Everyone is a content creator these days. Our mobile devices and web tools have made it incredibly easy to produce quality images and videos. There is certainly no shortage of content across social networks. Marketers must take note, especially when content is related to your brand.
What’s more, making a proactive call for user-generated content with some guidance (e.g., specified hashtag or CTA) can have exponential effects for your brand. So how can you go about this in an organic way that extends beyond your immediate community? This week’s #SproutChat discussed just that. Here’s what our experts had to say.
Ask for Content to Deepen Your Customer Relationships
Simply said, individuals trust their friends more than brands. With that in mind, you should leverage user-generated content as a tool to reach new audiences. Not only does UGC make the people who create it feel closer to your brand, but it also shows that relationship to all their connections.
A1. UGC allows marketers to activate their audience and empower them! It creates fanatic fans and brand advocates #sproutchat
— Alexander Wilson (@anthrofoodie) December 2, 2015
— Stephanie Nairn (@stephnairn) December 2, 2015
A1 it’s using content that’s obviously already relevant to your audience and it drives two way engagement #SproutChat
— Tate Dimech (@tatedimech) December 2, 2015
Celebrate UGC That Aligns With Your Brand
One pain point of UGC is that it might not be absolutely on brand since it’s not created by your team. While perfect content is not the point, you don’t want to use material that’s so far off from your brand identity. To get the best quality possible, highlight the kind of content you’d like to see. Still, keep in mind that how your community interprets your brand can be valuable information that shouldn’t be dismissed as wildly out of step. This is an opportunity to assess the perception of your brand from engaged community members.
A2 Engage and ask for it. Guest blog for example. Highlight power users / contributors within your community #sproutchat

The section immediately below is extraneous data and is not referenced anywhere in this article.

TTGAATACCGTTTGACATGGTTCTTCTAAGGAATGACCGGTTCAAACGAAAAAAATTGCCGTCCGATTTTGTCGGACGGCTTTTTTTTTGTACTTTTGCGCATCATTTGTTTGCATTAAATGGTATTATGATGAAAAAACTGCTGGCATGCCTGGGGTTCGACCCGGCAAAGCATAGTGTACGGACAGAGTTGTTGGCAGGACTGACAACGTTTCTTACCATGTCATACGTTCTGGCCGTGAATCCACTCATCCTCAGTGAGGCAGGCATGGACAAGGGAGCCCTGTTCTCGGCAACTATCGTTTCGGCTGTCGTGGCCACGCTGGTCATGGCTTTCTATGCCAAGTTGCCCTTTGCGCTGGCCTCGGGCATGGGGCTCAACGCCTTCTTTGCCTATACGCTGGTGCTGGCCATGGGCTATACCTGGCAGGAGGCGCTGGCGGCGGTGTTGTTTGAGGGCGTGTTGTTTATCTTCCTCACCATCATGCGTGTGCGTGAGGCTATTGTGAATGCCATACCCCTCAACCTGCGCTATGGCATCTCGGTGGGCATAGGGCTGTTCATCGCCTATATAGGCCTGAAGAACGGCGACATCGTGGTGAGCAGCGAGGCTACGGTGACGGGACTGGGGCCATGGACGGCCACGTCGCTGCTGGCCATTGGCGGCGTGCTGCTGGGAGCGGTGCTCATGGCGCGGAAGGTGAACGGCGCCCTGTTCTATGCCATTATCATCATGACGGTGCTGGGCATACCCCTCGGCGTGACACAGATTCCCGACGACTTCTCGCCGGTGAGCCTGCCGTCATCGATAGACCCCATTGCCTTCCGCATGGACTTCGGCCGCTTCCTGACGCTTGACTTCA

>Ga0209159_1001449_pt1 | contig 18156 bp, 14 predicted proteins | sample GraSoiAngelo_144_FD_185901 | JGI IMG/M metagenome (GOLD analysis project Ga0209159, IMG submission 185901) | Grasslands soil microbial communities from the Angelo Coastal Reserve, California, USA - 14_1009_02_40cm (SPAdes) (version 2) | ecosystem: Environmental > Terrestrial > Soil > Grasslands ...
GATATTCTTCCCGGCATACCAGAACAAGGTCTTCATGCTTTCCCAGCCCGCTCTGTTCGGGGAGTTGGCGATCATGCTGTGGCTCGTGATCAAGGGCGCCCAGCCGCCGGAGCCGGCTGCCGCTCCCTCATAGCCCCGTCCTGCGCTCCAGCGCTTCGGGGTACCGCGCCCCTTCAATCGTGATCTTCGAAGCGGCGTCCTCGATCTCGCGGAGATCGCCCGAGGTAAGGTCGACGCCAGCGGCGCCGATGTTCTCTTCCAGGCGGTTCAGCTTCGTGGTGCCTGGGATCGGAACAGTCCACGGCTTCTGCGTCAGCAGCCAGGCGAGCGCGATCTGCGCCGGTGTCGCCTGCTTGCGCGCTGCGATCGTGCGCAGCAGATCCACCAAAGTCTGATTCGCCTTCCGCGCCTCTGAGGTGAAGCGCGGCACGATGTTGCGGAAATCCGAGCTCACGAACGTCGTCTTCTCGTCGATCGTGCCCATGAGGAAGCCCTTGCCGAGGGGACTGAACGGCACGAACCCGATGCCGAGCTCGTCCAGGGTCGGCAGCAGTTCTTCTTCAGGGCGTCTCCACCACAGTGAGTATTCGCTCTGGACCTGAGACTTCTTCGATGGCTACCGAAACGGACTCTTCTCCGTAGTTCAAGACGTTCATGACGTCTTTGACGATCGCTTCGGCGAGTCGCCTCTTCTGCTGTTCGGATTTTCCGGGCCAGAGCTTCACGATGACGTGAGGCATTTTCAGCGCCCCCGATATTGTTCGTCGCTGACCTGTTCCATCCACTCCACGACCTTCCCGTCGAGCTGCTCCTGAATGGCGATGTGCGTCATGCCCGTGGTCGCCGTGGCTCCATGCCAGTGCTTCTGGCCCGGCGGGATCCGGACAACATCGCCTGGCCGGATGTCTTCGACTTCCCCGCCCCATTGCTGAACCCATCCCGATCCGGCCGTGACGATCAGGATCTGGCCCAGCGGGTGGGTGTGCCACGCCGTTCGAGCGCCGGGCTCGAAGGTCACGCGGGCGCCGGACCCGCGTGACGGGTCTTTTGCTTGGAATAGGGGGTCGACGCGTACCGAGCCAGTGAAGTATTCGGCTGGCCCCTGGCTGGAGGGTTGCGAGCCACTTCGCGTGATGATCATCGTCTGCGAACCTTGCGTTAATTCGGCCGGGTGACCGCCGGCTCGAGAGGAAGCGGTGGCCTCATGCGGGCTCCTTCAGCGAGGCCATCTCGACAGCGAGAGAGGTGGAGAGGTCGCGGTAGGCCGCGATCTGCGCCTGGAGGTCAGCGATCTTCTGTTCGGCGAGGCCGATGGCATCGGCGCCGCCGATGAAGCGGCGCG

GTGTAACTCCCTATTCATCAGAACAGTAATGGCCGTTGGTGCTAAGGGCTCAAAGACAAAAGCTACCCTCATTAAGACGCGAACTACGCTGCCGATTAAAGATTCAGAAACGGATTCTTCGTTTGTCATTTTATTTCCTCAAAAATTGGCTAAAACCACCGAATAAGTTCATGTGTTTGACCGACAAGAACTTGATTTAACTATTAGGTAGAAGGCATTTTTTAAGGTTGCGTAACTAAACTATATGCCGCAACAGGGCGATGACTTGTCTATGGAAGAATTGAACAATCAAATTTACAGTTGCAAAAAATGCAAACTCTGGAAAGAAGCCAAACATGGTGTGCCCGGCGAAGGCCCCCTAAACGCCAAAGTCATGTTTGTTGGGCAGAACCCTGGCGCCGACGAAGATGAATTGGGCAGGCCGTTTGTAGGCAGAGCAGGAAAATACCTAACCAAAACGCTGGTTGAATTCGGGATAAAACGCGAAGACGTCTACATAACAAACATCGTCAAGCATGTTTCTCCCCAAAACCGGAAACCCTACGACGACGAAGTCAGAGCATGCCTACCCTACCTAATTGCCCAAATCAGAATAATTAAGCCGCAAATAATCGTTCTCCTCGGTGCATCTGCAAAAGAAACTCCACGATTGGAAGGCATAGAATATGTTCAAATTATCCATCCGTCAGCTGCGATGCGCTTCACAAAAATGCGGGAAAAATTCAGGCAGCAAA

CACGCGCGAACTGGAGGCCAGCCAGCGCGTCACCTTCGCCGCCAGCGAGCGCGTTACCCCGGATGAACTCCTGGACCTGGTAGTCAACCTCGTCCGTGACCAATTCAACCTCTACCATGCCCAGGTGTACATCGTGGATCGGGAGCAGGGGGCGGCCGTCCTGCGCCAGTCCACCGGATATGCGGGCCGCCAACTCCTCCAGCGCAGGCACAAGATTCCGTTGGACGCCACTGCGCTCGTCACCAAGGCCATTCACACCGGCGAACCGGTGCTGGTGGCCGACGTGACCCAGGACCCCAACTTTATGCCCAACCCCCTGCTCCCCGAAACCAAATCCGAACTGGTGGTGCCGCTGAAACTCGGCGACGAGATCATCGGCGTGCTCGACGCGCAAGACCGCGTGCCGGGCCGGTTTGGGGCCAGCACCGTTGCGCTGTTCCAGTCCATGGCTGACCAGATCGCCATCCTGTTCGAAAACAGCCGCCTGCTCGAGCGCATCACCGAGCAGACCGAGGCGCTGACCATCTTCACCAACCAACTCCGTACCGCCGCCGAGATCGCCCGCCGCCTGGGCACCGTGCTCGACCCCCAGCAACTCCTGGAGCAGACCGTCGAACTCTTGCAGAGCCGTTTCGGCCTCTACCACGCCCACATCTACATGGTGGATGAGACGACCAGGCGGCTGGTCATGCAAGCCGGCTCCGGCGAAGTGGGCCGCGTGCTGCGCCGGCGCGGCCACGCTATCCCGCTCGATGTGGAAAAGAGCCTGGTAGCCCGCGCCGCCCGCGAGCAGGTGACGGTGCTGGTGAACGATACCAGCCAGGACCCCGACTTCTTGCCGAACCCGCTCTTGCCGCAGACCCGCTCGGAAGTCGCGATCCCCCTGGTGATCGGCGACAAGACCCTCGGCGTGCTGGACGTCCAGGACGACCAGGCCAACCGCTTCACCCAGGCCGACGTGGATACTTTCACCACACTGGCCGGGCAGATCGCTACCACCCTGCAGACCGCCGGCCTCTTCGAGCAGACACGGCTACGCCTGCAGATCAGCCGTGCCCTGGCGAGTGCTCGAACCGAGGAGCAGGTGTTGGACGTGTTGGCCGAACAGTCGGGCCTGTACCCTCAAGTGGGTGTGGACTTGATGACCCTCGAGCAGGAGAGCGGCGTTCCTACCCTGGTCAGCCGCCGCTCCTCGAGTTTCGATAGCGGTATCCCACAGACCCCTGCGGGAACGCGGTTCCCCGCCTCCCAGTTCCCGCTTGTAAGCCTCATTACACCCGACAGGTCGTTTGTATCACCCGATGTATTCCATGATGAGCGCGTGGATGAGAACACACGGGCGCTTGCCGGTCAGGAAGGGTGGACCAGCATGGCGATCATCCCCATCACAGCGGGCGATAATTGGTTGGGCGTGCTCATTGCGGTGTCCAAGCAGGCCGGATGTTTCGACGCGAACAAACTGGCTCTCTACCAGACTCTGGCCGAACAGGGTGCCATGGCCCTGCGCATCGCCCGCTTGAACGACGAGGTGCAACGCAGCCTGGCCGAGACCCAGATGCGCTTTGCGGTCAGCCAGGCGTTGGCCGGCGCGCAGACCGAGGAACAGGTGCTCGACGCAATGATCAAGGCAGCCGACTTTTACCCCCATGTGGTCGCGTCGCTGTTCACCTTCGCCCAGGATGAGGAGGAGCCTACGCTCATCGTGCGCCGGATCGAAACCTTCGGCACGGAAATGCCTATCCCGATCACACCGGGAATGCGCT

— Toby Metcalf (@Toby_Metcalf) December 2, 2015
A2 Use it. Give credit. Celebrate people who create content. Make people want to do it. #SproutChat
— Martin Lieberman (@martinlieberman) December 2, 2015
Limit Parameters When Calling for UGC
Although it may be tempting to try to get UGC to look perfect, it’s tough to enact such strict guidelines. In fact, it could turn off your audience. Keep in mind that your community may be using a mobile phone to create content. Anything you can offer to align with this factor should be well received. Keep boundaries open, and let creativity flow.
A4. Ask your audience to create content that’s all about them. How’d they use your product? What have they learned? #SproutChat
— Margot Mazur (@margotcodes) December 2, 2015
A4: Only ask for authentic content from your audience. Let them choose the medium and what works best for them #SproutChat
— Gabby Yocum (@thegreat_gabbby) December 2, 2015
A4) Users might even surprise you with the perfect content that you didn’t even know you wanted! #sproutchat
— Elizabeth Sherling (@ecsherling) December 2, 2015
Compile Content to Drive Interest From Others
One of the main goals of UGC should be to attract interest from the creators’ networks and other individuals within your community. UGC may need some polishing in order to make it intriguing. This is where the brand comes into play. Combining content that’s been made for the same purpose can be really powerful and even elicit FOMO from those not involved.
A5: Picture Albums on Facebook. A page on the site dedicated to the community content, rotating timely. A special hashtag. #sproutchat
— Heroic Search (@HeroicSearch) December 2, 2015
A5) People like free stuff. Give them free stuff. In other words, contests & giveaways! #Sproutchat
— Charleigh (@char6529) December 2, 2015
A5. Demonstrate value added for users or tell such a compelling story that it makes them want to join in. Option 1 much easier. #SproutChat
— Nathan Young (@notnathan) December 2, 2015
Sarah Nagel: Sarah Nagel is the Senior Manager, Brand Advocacy & Community at Sprout Social. She heads community building initiatives as well as Sprout’s advocacy program, Sprout All Stars. Sarah is a champion for empowering passionate and enthusiastic customers and believes in the huge impact an engaged community can have on an organization’s bottom line. Outside of work, she loves taking on home renovation projects, spending time with her husband and two rescue dogs and making the best guacamole you’ve ever had.